Your piercing was done using aseptic technique and the highest quality jewelry available so you’re off to a good start. I’ve done my part to make the beginning of your piercing experience as gentle and easy as possible, now it’s up to you to make the healing process just as comfortable and as quick as possible.
The most important thing to consider is that there is nothing you can do or put on a piercing to make it heal — it’s up to your body to heal the piercing. What you CAN do is to keep the piercing clean and trauma-free to allow your body the best opportunity possible for healing.
How a piercing heals:
Your body will heal your piercing by forming a tube of skin called a fistula from the outside-in, so it’s not uncommon for your piercing to look and feel healed well before it truly is. Even once completely healed, this fistula will thicken slightly over time, so keep in mind that even once your initial minimum healing time is over your piercing will may be a bit “fragile” for several months still so be extra gentle with it especially when changing jewelry not to damage the new tissue.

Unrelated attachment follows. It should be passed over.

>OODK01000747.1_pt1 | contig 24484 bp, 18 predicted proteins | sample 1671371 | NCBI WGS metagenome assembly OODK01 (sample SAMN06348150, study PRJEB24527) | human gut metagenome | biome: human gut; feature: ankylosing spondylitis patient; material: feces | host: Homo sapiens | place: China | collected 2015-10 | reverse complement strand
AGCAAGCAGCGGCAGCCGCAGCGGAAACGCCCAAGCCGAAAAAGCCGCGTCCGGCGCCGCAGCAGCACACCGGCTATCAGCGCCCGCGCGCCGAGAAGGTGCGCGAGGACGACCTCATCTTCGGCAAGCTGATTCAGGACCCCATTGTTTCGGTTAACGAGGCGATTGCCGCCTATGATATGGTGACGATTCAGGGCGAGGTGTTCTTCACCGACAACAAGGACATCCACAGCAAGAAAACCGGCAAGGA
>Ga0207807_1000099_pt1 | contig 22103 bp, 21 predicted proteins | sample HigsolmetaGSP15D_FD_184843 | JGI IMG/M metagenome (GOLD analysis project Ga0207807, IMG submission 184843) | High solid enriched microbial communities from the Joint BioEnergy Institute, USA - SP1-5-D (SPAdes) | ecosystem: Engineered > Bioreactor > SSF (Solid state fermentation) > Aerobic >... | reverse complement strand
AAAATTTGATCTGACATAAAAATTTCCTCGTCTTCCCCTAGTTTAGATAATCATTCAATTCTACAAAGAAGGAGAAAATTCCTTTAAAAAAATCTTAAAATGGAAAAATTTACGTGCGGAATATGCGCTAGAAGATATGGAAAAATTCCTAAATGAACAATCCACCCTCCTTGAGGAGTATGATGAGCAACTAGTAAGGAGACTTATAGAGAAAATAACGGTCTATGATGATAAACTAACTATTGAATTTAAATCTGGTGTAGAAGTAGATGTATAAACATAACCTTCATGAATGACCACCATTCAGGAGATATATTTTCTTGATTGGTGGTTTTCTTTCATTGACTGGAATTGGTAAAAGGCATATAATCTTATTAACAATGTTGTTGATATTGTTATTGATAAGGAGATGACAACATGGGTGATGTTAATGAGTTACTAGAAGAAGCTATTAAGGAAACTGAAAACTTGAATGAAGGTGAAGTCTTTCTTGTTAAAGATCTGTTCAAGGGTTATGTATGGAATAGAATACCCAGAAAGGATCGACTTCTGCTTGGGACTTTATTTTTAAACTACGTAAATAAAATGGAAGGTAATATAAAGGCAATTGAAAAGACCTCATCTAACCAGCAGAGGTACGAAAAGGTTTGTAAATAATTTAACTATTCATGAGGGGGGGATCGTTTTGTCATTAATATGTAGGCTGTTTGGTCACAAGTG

The minimum healing time for piercings can vary quite a bit. If the piercing is bumped, pulled on, irritated (chemically or physically), or just not taken care of your healing time may be longer. If your piercing still has any redness, swelling, secretion/lymph (‘crust’ buildup on your jewelry), or tenderness it is not through this initial healing phase yet and the jewelry should be left in place at all times and aftercare followed strictly.
What to expect:
For the first few days, your piercing may be a bit tender, sore, or even swollen. This is all fairly normal. Drinking lots of water can help reduce swelling as can over-the-counter anti-inflammatories. After the first few days your body will excrete lymph as it begins to form the fistula inside your piercing. This lymph ‘crust’ will likely collect on the jewelry or around the piercing. Do not pick at it, soak it, or try to otherwise remove it with q-tips, cotton balls, or paper towel.
Piercings do tend to swell slightly — some more than others — during healing. You have been fitted with jewelry that is long enough to allow for any initial swelling. Jewelry that is too long can irritate the piercing so as soon as the initial swelling and tenderness have subsided it is important to return to get a shorter piece of jewelry if necessary.
What NOT to do:
The main thing to consider when healing a piercing is to keep from irritating it. Irritants to a piercing can be either physical or chemical. They can prolong your healing time, making the healing unnecessarily uncomfortable or lead to scarring around the piercing site. Physical irritants could include the jewelry getting bumped or moved, pressure against the piercing by clothing or sleeping on it, or an accidental bump. Chemical irritants most often come in the form of harsh cleaning products (Dial soap, alcohol, peroxide) but can also include things like scented soaps and body washes, lotions, sunblock, or any other product you are applying near your healing piercing.